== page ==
What a surprise, AirBnB chooses Dublin as its European headquarters, here is the tax rate of 2%

It would have been almost criminal if AirBnB had not chosen somewhere in Ireland to be its European headquarters: no doubt, given what we know of the tax advantages of doing so, perhaps coming close to a violation of the fiduciary duty to shareholders.

The reason given by the company is interesting:

Chief Executive Brian Chesky said in a blog post that the company would set up its European headquarters in Dublin because it was an emerging tech hub and had a tradition of hospitality.

“Dublin is known around the world for its warm hospitality. The city has a reputation for being one of the most hospitable and friendliest places in the world,” Chesky said.

That’s true enough, but it’s even truer for Cork. And there are also plenty of other places that would welcome high-paying tech jobs with open arms. Taxation is singled out as truly responsible:

Fast-growing online vacation rental service AirBnB to establish European headquarters in Ireland, joining other US tech companies
who take advantage of the country’s low corporate tax rate.

Yes, the corporate tax rate in Ireland is low at 12.5%. But that’s not at all the reason why everyone settles there. It’s because Ireland operates a territorial tax system that they do (I should note that my native UK is moving towards such a system but no one really believes it will stay that way in the long term).

In Ireland you pay the full Irish rate of corporation tax on any profits you make in Ireland. However, on any profits you make in the UK, Germany or Spain, you pay absolutely no Irish tax. For a company like AirBnB, this is of course terribly attractive. Of course, the apartments they will rent to people will be all over Europe. But all transactions are online and can therefore be processed anywhere. What will actually happen is that Hans in Stuttgart rents his place for a weekend, Jeorg from Dresden, or Denmark rents it, the money goes in and out of Dublin.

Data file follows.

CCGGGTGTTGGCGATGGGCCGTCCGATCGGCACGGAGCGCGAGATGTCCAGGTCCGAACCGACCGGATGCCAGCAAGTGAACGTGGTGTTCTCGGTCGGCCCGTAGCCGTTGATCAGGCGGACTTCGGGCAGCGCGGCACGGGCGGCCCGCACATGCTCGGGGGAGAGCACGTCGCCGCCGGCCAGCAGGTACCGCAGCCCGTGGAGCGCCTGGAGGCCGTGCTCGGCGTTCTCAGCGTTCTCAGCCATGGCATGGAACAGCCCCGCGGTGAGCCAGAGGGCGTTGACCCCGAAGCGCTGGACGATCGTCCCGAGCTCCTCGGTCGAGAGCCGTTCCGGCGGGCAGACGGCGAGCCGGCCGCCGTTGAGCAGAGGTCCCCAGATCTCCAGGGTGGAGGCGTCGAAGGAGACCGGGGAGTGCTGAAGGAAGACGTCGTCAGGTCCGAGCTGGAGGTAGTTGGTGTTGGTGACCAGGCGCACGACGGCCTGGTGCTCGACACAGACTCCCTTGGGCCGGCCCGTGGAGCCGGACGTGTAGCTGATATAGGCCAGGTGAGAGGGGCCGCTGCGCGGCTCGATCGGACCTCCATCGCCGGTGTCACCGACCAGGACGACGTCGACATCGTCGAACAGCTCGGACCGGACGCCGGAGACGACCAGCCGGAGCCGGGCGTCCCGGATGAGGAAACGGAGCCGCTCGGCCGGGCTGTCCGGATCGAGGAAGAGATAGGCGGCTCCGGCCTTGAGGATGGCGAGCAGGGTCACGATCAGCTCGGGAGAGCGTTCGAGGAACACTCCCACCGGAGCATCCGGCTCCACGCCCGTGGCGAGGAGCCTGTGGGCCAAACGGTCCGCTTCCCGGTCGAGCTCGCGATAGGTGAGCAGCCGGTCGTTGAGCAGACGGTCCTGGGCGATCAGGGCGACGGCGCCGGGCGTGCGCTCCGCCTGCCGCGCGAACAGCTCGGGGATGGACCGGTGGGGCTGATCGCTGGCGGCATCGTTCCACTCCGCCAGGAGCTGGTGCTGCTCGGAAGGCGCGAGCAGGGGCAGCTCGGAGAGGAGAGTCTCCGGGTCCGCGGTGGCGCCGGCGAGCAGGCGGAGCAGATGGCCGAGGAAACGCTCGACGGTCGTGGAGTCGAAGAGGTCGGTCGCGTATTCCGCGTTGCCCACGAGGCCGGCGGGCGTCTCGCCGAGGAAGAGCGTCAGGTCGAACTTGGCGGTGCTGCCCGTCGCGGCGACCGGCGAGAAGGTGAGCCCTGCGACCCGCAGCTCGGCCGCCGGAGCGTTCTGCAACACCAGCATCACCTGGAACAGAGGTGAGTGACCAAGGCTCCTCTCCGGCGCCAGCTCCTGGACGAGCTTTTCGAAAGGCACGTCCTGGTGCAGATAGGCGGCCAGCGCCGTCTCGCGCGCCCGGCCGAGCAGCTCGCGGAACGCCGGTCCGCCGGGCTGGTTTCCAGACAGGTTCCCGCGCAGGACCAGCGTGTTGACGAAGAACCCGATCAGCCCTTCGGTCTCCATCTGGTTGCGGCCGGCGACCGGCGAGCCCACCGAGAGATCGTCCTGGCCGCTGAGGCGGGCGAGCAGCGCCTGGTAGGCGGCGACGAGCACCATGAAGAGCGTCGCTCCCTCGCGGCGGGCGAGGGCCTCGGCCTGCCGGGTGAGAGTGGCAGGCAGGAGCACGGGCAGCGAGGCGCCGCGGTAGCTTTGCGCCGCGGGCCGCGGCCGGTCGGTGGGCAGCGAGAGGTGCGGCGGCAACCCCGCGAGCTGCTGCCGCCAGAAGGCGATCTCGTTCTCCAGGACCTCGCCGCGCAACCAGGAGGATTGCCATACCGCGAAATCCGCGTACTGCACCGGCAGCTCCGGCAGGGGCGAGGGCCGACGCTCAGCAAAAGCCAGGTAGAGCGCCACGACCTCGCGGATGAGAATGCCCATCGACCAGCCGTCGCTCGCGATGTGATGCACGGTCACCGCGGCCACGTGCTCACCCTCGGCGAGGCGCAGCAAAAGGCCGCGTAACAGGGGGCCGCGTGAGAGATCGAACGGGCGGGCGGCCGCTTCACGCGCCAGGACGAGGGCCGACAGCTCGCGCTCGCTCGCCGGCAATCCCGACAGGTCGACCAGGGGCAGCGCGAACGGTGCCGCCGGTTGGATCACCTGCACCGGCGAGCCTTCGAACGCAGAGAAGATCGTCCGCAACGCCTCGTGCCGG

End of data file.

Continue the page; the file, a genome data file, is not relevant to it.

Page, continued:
This is a business activity that takes place within an Irish company (and EU rules insist that you can operate across the EU in this way), but this does not happen. not in Ireland. Thus, no tax to pay on the profits that can be made. Of course, the company may have to pay taxes to Uncle Sam if it then brings those profits back to the United States, but that’s a rather different issue.

This is the real reason why Ireland is a great place to set up shop if you want to sell in Europe. It’s also why at least one Apple annual report has pointed out that their effective corporate tax rate on foreign earnings is just under 2%. It’s not hard to do and if you are moving to Europe why not? The company is supposed to be run for the benefit of shareholders, after all, not workers or customers and certainly not for the benefit of the various tax collectors of the world.

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